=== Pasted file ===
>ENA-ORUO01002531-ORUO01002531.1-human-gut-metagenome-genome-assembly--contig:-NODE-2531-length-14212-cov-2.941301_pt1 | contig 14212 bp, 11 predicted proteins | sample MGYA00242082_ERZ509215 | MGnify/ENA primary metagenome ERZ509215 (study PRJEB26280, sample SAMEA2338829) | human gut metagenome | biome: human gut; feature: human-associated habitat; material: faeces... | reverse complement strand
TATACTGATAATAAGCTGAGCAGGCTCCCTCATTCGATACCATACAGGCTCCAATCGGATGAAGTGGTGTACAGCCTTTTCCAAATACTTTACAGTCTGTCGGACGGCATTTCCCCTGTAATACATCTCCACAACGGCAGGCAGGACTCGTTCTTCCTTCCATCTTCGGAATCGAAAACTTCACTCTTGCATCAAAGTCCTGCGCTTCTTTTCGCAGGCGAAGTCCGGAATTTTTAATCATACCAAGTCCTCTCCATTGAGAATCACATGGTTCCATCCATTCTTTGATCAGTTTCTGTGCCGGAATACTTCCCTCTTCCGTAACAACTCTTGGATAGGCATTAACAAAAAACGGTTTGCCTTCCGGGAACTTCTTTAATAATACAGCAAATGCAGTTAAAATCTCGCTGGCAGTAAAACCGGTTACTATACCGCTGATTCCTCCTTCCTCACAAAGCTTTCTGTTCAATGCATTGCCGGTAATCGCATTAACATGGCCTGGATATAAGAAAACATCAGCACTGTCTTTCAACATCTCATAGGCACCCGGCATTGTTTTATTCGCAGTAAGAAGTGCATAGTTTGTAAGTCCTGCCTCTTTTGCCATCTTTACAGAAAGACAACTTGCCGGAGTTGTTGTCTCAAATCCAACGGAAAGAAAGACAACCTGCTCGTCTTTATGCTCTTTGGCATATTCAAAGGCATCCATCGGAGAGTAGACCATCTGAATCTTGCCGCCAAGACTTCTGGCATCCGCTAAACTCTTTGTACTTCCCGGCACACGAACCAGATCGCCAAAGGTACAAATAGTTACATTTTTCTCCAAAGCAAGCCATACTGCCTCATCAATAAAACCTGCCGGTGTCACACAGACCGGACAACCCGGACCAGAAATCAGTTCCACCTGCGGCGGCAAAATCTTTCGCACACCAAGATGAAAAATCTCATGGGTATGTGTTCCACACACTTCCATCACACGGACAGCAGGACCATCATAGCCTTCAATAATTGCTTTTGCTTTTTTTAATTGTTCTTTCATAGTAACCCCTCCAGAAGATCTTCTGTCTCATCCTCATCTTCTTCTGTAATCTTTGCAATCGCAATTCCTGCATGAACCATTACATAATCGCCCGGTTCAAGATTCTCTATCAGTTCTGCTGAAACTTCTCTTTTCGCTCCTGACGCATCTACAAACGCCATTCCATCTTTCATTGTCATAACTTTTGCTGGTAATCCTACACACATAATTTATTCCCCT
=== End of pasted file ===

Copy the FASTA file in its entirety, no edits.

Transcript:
>ENA-ORUO01002531-ORUO01002531.1-human-gut-metagenome-genome-assembly--contig:-NODE-2531-length-14212-cov-2.941301_pt1 | contig 14212 bp, 11 predicted proteins | sample MGYA00242082_ERZ509215 | MGnify/ENA primary metagenome ERZ509215 (study PRJEB26280, sample SAMEA2338829) | human gut metagenome | biome: human gut; feature: human-associated habitat; material: faeces... | reverse complement strand
TATACTGATAATAAGCTGAGCAGGCTCCCTCATTCGATACCATACAGGCTCCAATCGGATGAAGTGGTGTACAGCCTTTTCCAAATACTTTACAGTCTGTCGGACGGCATTTCCCCTGTAATACATCTCCACAACGGCAGGCAGGACTCGTTCTTCCTTCCATCTTCGGAATCGAAAACTTCACTCTTGCATCAAAGTCCTGCGCTTCTTTTCGCAGGCGAAGTCCGGAATTTTTAATCATACCAAGTCCTCTCCATTGAGAATCACATGGTTCCATCCATTCTTTGATCAGTTTCTGTGCCGGAATACTTCCCTCTTCCGTAACAACTCTTGGATAGGCATTAACAAAAAACGGTTTGCCTTCCGGGAACTTCTTTAATAATACAGCAAATGCAGTTAAAATCTCGCTGGCAGTAAAACCGGTTACTATACCGCTGATTCCTCCTTCCTCACAAAGCTTTCTGTTCAATGCATTGCCGGTAATCGCATTAACATGGCCTGGATATAAGAAAACATCAGCACTGTCTTTCAACATCTCATAGGCACCCGGCATTGTTTTATTCGCAGTAAGAAGTGCATAGTTTGTAAGTCCTGCCTCTTTTGCCATCTTTACAGAAAGACAACTTGCCGGAGTTGTTGTCTCAAATCCAACGGAAAGAAAGACAACCTGCTCGTCTTTATGCTCTTTGGCATATTCAAAGGCATCCATCGGAGAGTAGACCATCTGAATCTTGCCGCCAAGACTTCTGGCATCCGCTAAACTCTTTGTACTTCCCGGCACACGAACCAGATCGCCAAAGGTACAAATAGTTACATTTTTCTCCAAAGCAAGCCATACTGCCTCATCAATAAAACCTGCCGGTGTCACACAGACCGGACAACCCGGACCAGAAATCAGTTCCACCTGCGGCGGCAAAATCTTTCGCACACCAAGATGAAAAATCTCATGGGTATGTGTTCCACACACTTCCATCACACGGACAGCAGGACCATCATAGCCTTCAATAATTGCTTTTGCTTTTTTTAATTGTTCTTTCATAGTAACCCCTCCAGAAGATCTTCTGTCTCATCCTCATCTTCTTCTGTAATCTTTGCAATCGCAATTCCTGCATGAACCATTACATAATCGCCCGGTTCAAGATTCTCTATCAGTTCTGCTGAAACTTCTCTTTTCGCTCCTGACGCATCTACAAACGCCATTCCATCTTTCATTGTCATAACTTTTGCTGGTAATCCTACACACATAATTTATTCCCCT